By: Terence Rattigan
Directed by: Paul Miller
Venue: Yvonne Arnaud Theatre
Date: Friday 16th February 2007
I was well confused by all the signs that were up in the foyer before the performance. On the one hand, we were informed that the part of Lord Heybrook(?) would be played by some chap, and on the other, that the part of Kit Neilan would be played by Ben Lambert. What was going on? Especially as Lord Heybrook wasn’t mentioned in the cast list? Total confusion, finally cleared up at the very end of the play. So read on.
We were in the Circle for only the second time at the Yvonne Arnaud, and I wouldn’t recommend it. The front row is fine, but the other rows are very snug, both sideways and for leg room. Somehow it seemed steeper than in the second circle at the RST. But we managed. Our view was OK, though we couldn’t see faces very well, and some of the dialogue was lost.
There was an announcement at the start about the replacement for Kit Neilan’s part. Apparently Hugh Skinner had needed surgery last Sunday, and Ben Lambert had taken over at very short notice. (They had two rehearsal days scheduled, the Monday and Tuesday, then the opening night!) As a result, Ben was using the script, and they hoped we would be OK with that (well of course we would). Given that the setting is a language school, it didn’t seem too out of place to have one of the characters carrying a script around – they had notebooks most of the time anyway.
The set was a living room – door back left, French windows beside them to the patio and garden, door to kitchen back right, fireplace on the left wall with a couple of chairs and some stools in front of it, and in the centre of the room, a long table with eight chairs. There wasn’t much decoration on the walls – a map of Europe, a couple of pictures – and so the room seemed very sparse. Maybe the effect was different from another angle.
The play opens with a chap, Kenneth, sitting at the table with his books, apparently working on some exercise or other, as the maid brings in the breakfast things – bread and coffee, basically. We then meet the other characters as they trickle in for breakfast. There’s Brian, the man about town who’s only after a good time with lots of women, drink, fun and minimal work. Kenneth has to translate “she has ideas above her station” into French, for which Brian helpfully suggests “elle a des idées au dessus de son gare”, a line I remembered, but didn’t know from where. Now I do. As a general point, there were lots of French lines in this, and apart from not always hearing them clearly, I couldn’t have followed most of them anyway. It’s been a long time since I did any French, and it wasn’t up to this standard. So that did take off a bit from my enjoyment. Perhaps a copy of the text and a French/English dictionary are called for before we see it again.
The plot revolves around Kenneth’s sister, Diana, a total vamp. She readily acknowledges that her only talent is to make men fall in love with her, and while she’s staying at the villa while her brother learns enough French to join the Diplomatic Service, she’s put herself about a bit. One student, Kit has already fallen under her spell, and another, Alan (the son of an ambassador, and therefore expected to follow in his father’s career) has been resisting manfully. The action (such as it is in a Rattigan play) hots up when a new man arrives to start studying with them. Lt-Commander Rogers, or Bill, is treated to Diana’s charms from the off, and she manages to tell both him and Kit that she’s not really interested in the other, but loves only them. Matters come to a head when both men finally stop fighting long enough to discover her deception, and confront her together, demanding to know which man she truly loves. The devious manipulative she-devil-bitch then indicates that it’s Alan she’s really in love with, and he desperately enlists the help of the other two to protect him from her seductive spell.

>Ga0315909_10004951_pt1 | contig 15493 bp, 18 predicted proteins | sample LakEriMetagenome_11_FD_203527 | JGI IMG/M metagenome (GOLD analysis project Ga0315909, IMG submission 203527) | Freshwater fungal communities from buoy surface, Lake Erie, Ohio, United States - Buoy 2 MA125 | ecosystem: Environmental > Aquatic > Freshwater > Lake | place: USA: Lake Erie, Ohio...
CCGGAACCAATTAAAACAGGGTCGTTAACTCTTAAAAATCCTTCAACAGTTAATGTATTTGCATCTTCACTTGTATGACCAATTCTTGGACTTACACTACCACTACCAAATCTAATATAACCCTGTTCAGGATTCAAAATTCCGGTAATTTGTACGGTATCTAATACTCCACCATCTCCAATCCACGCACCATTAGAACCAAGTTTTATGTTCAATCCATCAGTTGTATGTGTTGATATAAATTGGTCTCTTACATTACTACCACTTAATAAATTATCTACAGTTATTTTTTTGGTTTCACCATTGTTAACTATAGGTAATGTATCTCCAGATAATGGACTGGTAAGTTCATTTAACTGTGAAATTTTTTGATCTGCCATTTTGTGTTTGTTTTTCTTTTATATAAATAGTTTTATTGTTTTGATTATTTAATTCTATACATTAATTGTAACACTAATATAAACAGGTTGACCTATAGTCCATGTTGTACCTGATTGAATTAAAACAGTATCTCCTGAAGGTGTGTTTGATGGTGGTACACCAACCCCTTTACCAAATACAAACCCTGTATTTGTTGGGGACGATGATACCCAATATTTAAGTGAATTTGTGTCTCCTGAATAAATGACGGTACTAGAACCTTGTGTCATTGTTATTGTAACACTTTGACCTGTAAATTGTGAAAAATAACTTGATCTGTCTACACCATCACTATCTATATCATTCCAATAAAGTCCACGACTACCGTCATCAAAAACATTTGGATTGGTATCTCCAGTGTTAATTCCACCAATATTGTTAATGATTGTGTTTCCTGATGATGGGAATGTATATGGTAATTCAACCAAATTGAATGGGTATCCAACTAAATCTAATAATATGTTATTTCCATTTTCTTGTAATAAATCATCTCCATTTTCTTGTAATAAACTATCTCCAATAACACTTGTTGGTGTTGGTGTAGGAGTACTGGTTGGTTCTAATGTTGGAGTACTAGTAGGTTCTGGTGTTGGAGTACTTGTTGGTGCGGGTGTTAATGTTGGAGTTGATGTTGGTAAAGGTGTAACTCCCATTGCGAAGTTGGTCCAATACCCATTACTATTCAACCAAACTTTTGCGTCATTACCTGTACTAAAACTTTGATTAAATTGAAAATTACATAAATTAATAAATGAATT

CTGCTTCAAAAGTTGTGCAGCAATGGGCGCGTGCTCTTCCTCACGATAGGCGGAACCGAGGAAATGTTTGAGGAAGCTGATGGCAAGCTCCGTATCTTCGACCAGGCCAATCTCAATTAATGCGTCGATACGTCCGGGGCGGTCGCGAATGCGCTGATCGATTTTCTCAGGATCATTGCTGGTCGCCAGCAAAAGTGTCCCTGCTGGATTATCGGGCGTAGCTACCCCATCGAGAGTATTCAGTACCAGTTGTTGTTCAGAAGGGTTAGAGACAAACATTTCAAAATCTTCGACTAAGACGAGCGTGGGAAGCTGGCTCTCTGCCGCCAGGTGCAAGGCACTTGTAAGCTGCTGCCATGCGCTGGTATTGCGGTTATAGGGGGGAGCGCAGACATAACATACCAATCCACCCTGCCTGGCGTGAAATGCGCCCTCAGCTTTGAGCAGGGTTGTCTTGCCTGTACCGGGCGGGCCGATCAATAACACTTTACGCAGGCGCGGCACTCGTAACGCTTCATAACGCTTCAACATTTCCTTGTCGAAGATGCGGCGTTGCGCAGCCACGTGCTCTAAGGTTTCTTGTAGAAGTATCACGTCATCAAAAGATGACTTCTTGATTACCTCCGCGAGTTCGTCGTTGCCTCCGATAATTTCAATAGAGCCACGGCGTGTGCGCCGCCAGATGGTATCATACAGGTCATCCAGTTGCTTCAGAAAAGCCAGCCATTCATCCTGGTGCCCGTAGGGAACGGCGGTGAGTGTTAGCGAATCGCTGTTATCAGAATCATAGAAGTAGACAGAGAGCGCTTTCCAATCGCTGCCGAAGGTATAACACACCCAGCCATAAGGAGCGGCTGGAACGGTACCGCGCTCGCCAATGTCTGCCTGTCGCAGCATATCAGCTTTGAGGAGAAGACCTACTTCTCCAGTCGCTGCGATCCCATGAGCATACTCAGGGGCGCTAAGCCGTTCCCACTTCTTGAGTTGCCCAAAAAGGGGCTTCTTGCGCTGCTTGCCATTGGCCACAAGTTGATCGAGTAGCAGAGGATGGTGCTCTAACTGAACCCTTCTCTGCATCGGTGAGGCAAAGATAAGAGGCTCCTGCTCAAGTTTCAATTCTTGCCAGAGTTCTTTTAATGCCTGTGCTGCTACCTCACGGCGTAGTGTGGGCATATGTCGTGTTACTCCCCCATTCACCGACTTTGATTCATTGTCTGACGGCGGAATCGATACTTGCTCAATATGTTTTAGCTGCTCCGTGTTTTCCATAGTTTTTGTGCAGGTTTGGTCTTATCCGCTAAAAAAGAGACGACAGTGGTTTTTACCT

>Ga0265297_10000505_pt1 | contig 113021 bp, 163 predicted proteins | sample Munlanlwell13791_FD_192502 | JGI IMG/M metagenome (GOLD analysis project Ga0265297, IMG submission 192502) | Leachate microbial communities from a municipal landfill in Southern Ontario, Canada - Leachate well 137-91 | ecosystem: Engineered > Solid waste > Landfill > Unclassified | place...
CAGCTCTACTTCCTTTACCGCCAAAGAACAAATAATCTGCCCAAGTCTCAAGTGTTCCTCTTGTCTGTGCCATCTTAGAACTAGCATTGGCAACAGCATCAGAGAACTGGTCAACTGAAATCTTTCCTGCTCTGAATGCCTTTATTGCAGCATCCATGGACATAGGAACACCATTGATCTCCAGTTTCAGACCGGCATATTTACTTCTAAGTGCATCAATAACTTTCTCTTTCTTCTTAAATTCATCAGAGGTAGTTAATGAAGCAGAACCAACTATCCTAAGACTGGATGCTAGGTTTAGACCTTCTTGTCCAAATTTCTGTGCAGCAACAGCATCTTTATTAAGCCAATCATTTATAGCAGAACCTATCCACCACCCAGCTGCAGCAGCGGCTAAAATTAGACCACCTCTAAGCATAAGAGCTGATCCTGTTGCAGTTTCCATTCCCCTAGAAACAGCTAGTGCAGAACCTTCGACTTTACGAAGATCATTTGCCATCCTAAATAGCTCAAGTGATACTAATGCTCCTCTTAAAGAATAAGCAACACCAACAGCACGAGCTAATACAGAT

Alan decides to leave the villa and take up writing full-time, partly because that’s his dream, and partly to avoid Diana. She’s all for going with him, but as Lord Heybrook is about to arrive, she sees a better chance, and hangs on. Everyone has a good laugh as she makes her entrance, all titivated up to entice the new student. It turns into an even bigger laugh as he comes through the French windows – all of fifteen, and not even shaving yet! Her disappointment was a pleasure for all to see.
There’s also a sub-plot concerning Jacqueline, the professor’s daughter, who’s been in love with Kit for a couple of months. She has a chat with Diana at one point, and it becomes clear that Diana isn’t prepared to share her men, even though she’s got more than she can handle. Fortunately, once Kit realises Diana’s deceitfulness, he starts to consider other options, assisted by Alan’s betrayal of Jacqueline’s confidences. It also becomes clear that for all Diana’s seductions, she’s not actually prepared to take things beyond the kissing stage – when Brian tries it on, she gives him a good slap.
Given the newness of the production, and having one cast member still reliant on the script, I thought they did this very well. All the performances were fine, and I particularly liked Alan, Brian and Bill, while Diana was seriously believable as a woman who can snare men without even lifting a finger. The scene where the men discover Diana’s duplicity was well done, and will come on more when Kit can drop the script fully. I also enjoyed the drunken aftermath, when the men have come back from the casino and are well sloshed – we get to see a different side to Bill. The French went largely over my head, and although it got a lot of laughs from the stalls, I suspect I wasn’t the only one missing out. I did find the amount of laying and clearing of the table a bit distracting, but on the whole I enjoyed this, and would like to see it again, to see how it develops.
© 2007 Sheila Evans at ilovetheatre.me